Want to scramble up a mountain but not spend a whole day on the trail? The Tower of Babel Hike is probably your best option. Not far from the famous Moraine Lake, there is a small tower just as popular for scramblers and climbers alike. The Tower of Babel is impressive, not for its height; its summit, at an altitude of 2360 meters, can be reached in less than two kilometres. The path, although short, is a very memorable hike.
About the Tower of Babel Hike
The trail to the summit of the Tower of Babel is mostly a scramble through a gully.
- distance: 3 kilometres
- elevation gain: 520 meters
- altitude: 2360 meters
- estimated time: 2 hours
Although the climb is short in distance, it is not, by any means, an easy trail. The tower’s summit is a large plateau that offers fantastic views of Moraine Lake, the ten peaks and Mount Temple.
Save it for later.
Access to the Tower of Babel
The trailhead is at the famous Moraine Lake, near the picnic area.
The shuttle from Lake Louise will be a good option. Although online reservations are possible on the Lake Louise website, be prepared to wait in line for your return trip. Parks Canada also runs a shuttle many times per day. As of 2023, the road to Moraine Lake will be closed to personal vehicles. Therefore, public transportation or bu shuttle is the only way to get to the lake.
Check out our Essential Hiking Gear list for the items we bring with us on day hikes like this one.
After a stop, and several pictures, on the Rock Piles at Moraine Lake, we head for the trail that will lead us to the Tower of Babel. A short walk under the trees then gives way to scrambling. The tower sits on a pile of scree.
From one rock to another, we climb to the foot of the tower. Finally, we make our way to the gully on the right of the tower, which will lead us to the top. The elevation is significant, and the climb is rather technical. It is, therefore, mainly on all fours that we slowly progress up the ravine.
Hiking poles are unnecessary on this steep trail since you have to use your hands to hoist yourself up from rock to rock. I let the hikers who cross my path pass before setting off again since the rocks slide down the slope under our feet. It is suggested to wear a helmet to protect yourself from the rocks tumbling down the mountain. It is safer to ascend on the right or left side of the gully and stay away from the middle path, where stones are more likely to tumble down.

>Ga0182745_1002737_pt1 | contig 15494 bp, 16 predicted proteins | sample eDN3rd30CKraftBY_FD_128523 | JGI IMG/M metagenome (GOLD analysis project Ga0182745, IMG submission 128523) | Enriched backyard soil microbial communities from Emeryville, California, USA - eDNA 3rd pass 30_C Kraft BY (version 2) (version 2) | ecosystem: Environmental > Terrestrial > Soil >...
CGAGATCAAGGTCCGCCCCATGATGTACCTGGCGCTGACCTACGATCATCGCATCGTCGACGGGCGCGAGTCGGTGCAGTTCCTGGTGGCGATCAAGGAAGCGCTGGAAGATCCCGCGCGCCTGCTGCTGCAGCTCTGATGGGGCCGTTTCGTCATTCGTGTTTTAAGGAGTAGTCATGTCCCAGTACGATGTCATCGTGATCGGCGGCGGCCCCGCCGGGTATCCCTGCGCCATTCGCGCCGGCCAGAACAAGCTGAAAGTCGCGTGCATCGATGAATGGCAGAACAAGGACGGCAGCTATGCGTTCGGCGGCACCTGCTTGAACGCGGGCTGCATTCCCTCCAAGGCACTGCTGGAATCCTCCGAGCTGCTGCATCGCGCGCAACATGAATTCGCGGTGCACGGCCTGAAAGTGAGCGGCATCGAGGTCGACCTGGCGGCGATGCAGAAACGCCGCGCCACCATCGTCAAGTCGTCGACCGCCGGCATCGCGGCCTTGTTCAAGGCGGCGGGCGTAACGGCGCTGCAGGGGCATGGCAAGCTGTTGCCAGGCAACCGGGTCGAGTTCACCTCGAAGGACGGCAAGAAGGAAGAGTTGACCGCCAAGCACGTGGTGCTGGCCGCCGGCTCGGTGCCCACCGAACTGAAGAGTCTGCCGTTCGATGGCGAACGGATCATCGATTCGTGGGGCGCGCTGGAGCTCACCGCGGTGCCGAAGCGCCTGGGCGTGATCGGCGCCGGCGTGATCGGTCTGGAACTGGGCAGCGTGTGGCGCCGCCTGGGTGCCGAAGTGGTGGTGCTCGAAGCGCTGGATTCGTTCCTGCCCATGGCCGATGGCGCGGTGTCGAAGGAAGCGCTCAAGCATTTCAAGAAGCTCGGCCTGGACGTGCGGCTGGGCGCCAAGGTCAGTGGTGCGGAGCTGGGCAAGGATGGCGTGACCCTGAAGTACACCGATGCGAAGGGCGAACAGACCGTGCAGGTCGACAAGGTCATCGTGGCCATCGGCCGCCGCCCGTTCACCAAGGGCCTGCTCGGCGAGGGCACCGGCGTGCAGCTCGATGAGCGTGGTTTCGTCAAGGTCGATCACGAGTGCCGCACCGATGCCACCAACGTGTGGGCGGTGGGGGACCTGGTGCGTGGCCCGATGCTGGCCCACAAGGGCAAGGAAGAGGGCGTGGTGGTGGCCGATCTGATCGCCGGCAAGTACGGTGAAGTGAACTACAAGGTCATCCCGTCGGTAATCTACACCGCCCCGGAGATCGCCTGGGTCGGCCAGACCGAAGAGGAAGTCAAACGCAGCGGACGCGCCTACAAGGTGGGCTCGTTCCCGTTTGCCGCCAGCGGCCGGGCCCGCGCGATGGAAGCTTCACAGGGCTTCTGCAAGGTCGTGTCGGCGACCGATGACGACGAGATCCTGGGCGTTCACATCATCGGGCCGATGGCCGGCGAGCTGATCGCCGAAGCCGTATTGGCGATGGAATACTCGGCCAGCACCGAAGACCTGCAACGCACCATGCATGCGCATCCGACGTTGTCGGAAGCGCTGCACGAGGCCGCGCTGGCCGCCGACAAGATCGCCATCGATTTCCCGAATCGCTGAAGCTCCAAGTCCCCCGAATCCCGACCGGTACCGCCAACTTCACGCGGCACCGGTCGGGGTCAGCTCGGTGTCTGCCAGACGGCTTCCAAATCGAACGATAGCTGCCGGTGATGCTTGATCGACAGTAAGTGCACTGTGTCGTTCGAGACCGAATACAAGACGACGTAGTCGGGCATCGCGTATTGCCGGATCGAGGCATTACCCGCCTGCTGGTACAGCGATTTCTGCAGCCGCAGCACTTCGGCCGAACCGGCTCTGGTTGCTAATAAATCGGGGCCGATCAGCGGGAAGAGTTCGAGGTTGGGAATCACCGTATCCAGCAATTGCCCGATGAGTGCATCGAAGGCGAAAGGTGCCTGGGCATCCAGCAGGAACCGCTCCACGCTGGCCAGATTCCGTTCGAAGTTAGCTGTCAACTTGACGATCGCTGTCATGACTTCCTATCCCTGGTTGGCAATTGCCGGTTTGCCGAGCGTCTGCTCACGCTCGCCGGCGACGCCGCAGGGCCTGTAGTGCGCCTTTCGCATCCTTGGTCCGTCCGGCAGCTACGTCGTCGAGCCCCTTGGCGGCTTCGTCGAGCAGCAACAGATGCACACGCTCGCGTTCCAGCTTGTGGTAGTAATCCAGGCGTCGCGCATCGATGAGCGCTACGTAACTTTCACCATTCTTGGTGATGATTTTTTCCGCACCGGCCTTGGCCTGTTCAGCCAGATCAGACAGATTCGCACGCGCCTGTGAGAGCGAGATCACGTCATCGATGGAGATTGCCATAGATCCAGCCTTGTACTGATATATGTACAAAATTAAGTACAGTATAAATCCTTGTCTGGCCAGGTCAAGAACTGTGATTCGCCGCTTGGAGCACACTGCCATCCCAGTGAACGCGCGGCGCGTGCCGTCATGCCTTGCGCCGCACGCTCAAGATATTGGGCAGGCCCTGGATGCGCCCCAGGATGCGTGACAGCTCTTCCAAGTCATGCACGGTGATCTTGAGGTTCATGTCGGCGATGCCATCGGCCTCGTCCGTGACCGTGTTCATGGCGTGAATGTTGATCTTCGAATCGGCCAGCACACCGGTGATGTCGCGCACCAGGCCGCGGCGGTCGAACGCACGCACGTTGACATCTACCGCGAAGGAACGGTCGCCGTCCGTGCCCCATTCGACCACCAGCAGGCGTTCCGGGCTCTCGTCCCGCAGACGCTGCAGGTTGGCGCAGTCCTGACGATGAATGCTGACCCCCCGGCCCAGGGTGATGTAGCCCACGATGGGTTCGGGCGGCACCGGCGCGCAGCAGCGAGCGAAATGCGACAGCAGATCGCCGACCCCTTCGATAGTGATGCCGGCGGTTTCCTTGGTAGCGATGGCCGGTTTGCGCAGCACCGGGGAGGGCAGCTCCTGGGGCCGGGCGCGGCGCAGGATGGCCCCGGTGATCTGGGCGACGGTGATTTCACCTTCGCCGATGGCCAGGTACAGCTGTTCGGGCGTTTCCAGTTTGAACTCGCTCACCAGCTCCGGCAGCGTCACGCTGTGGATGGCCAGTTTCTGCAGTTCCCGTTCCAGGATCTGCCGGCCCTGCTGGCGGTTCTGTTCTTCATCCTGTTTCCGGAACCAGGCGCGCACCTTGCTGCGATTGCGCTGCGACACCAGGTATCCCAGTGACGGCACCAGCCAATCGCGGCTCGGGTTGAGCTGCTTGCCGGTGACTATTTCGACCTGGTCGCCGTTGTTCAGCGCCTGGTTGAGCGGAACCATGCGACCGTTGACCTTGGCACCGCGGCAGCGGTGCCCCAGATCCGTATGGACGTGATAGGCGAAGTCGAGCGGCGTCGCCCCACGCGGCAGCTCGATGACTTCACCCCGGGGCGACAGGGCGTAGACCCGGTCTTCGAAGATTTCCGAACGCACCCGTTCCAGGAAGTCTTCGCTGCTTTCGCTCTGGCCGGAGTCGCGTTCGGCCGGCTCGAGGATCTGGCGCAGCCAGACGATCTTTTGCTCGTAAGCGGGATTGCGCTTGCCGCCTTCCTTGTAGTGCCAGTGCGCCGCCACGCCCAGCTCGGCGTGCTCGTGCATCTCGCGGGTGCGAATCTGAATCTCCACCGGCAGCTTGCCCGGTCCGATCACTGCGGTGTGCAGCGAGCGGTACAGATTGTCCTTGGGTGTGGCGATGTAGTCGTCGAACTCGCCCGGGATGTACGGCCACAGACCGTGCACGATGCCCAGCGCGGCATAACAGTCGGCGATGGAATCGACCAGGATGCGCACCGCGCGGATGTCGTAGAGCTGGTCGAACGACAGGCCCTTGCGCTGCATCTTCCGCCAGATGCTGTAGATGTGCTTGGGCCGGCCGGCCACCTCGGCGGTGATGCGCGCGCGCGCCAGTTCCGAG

Little by little, we move forward, and we climb up the gully. When I turn around for short but frequent breaks, I can admire the scenery, but I can’t see the foot of the tower since the slope is so steep. However, the surrounding mountains and the lake below offer stunning sights throughout the climb.
Once out of the gully, the landscape on the other side of the tower opens up and is quite impressive. The Consolation Lakes are visible in the distance between the mountains. The trail turns sharply to the left, where the top of the tower stands. A bit more hiking and scrambling are involved in making our way to the summit of the tower of Babel.
The 360 -degree views never cease to amaze. The top of the tower of Babel is a large plateau. We can walk around it to admire the landscapes from all sides. Right in the middle of the plateau is a small living room fitted with a sofa, a chair, a coffee table and a television set, all in stone, of course, and very uncomfortable.
Several cairns have been erected here and there all around the plateau. Lake Moraine is visible at the base of the tower.
After thoroughly enjoying the tower’s summit and the views, it’s time for the descent. The return route is the same. After reaching the top of the gully, we make our way inside and, little by little, from one rock to another, wander down the tower. As I had hoped, the descent was much less scary than I had anticipated.
After the big rocks come the talus, my feet sink into the stones like in the snow, which triggers, with each step, an avalanche of small rocks tumbling down the mountain. It is easier and much faster here to descend while practicing scree running.
Scree running involves running on the scree heels first and sliding down with the rocks, much like skiing or snowboarding (or even surfing) but on rocks instead of snow. I must say that after a few meters, I gain confidence, and I enjoy sliding down the mountain!
Once at the bottom, I look back at this beautiful imposing tower and smile!
Want More Scrambles in the Rockies?
- Pyramid Mountain Hike in Jasper
- Scramble up to Mount Temple’s Snowy Summit
- Hiking Guide to Mount Rundle’s Summit
- Hiking Guide to the Summit of Cascade Mountain
- 3 Epic Hikes in the Canadian Rockies
- Phenomenal Hiking on Roche Miette
- You might be interested in this list of 27 summits for beginner peak baggers and scramblers in the Rockies
- My Guide to the ultimate road trip through the Canadian Rockies will give you plenty of hiking and outdoor adventure ideas as you explore this unforgettable region.